The brothers hired a small team of guards. But they were quickly overpowered Sunday.
When the footage of their building began appearing on Afghan television — fuzzy images of unpainted concrete and metal beams and flashes of gunfire — Hashim struggled to accept that his premonition had materialized.
When his phone started to light up with calls from concerned friends, he turned it off.
As the standoff went on through the night, “I could feel every single bullet that was fired,” he said.
Afghan security officials and their NATO trainers fought the insurgents until early Monday. A few hours after the last insurgent was killed, government officials allowed journalists to tour the building. The five bodies remained where they had fallen: young men in traditional clothing who had been snacking on cashews during the attack.
President Hamid Karzai on Monday blamed the attack on “an intelligence failure for us and especially for NATO.”
The Pentagon acknowledged Monday that its intelligence sources had shown the Haqqani network was planning large-scale, simultaneous attacks in Afghanistan this spring but that there was not specific information about where and when the strikes might occur.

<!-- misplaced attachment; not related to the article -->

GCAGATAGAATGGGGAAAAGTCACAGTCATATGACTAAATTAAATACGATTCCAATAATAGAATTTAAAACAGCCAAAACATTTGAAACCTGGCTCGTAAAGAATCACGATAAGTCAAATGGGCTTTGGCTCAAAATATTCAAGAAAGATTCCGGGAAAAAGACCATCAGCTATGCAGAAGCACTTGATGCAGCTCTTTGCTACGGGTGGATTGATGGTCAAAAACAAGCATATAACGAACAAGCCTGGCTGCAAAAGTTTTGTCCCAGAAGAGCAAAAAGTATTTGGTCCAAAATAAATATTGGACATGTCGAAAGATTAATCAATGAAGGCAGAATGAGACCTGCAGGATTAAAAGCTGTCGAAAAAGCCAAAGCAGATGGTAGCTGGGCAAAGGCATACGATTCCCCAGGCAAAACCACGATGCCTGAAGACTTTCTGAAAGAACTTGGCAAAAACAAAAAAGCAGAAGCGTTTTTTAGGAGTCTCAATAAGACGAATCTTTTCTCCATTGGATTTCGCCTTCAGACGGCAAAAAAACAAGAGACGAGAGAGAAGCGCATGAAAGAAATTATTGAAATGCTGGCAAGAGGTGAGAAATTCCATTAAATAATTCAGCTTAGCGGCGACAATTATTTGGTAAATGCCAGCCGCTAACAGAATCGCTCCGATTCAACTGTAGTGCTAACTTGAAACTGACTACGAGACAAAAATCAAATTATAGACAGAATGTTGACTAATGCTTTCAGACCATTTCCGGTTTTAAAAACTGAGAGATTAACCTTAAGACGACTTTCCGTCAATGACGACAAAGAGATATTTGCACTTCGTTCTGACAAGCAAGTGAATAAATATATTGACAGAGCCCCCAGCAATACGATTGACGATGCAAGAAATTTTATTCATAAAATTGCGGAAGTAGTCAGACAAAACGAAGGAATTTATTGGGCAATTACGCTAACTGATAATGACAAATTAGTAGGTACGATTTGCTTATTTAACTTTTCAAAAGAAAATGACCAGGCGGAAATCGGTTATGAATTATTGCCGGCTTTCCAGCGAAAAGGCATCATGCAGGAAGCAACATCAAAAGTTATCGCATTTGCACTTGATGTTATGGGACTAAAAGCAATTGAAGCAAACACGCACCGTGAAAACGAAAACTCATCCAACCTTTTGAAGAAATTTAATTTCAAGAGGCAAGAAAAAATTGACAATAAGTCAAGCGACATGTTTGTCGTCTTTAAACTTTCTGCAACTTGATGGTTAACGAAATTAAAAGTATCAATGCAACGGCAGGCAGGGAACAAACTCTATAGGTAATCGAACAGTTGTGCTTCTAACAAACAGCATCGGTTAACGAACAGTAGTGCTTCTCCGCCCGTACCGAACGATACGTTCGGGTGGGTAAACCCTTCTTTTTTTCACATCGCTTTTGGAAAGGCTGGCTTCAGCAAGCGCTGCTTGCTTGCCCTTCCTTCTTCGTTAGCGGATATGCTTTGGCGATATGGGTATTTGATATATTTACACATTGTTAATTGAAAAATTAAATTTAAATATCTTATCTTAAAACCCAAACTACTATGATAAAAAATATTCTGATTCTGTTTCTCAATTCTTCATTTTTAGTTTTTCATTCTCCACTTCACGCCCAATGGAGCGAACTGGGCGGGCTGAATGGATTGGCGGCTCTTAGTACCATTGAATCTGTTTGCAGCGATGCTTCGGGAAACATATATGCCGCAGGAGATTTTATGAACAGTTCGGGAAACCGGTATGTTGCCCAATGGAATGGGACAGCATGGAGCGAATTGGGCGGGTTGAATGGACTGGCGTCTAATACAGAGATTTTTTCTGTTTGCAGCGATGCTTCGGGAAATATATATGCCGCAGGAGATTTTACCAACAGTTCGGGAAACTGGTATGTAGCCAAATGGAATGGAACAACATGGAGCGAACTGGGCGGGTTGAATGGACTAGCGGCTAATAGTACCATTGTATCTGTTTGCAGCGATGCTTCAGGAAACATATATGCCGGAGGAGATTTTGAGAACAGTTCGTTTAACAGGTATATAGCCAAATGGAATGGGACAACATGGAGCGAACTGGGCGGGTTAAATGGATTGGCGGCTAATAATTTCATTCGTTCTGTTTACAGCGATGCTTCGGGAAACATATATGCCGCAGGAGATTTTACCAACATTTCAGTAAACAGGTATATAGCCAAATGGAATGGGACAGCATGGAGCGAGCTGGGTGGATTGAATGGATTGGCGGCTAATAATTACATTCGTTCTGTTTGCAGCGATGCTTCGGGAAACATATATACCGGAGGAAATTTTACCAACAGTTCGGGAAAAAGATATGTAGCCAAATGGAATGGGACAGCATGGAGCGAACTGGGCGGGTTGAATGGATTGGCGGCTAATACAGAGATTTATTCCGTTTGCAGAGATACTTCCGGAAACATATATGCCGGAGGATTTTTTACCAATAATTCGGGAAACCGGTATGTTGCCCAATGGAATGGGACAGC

In the aftermath of the attack, Hashim said he thought to himself, “If I can sell this place right now, I will.”
But as the day went on and Kabul’s brand of normalcy returned, he changed his mind. The family would move past this, he said. They would build the hotel with big glass windows and comfortable beds. Hubris or not, they would have their hotel.
“We will not be defeated by traitors,” he said.
But Hashim knows that the security challenges are likely to intensify. A hotel in central Kabul for Western guests is likely to become a target. The brothers have added soundproof and bulletproof walls to their plans, hedging in their own, small way against the men who overran their building Sunday.
“We want to invest in our country,” Hashim said. “But we don't know when the bloodshed will end.”
Staff writer Craig Whitlock in Washington contributed to this report.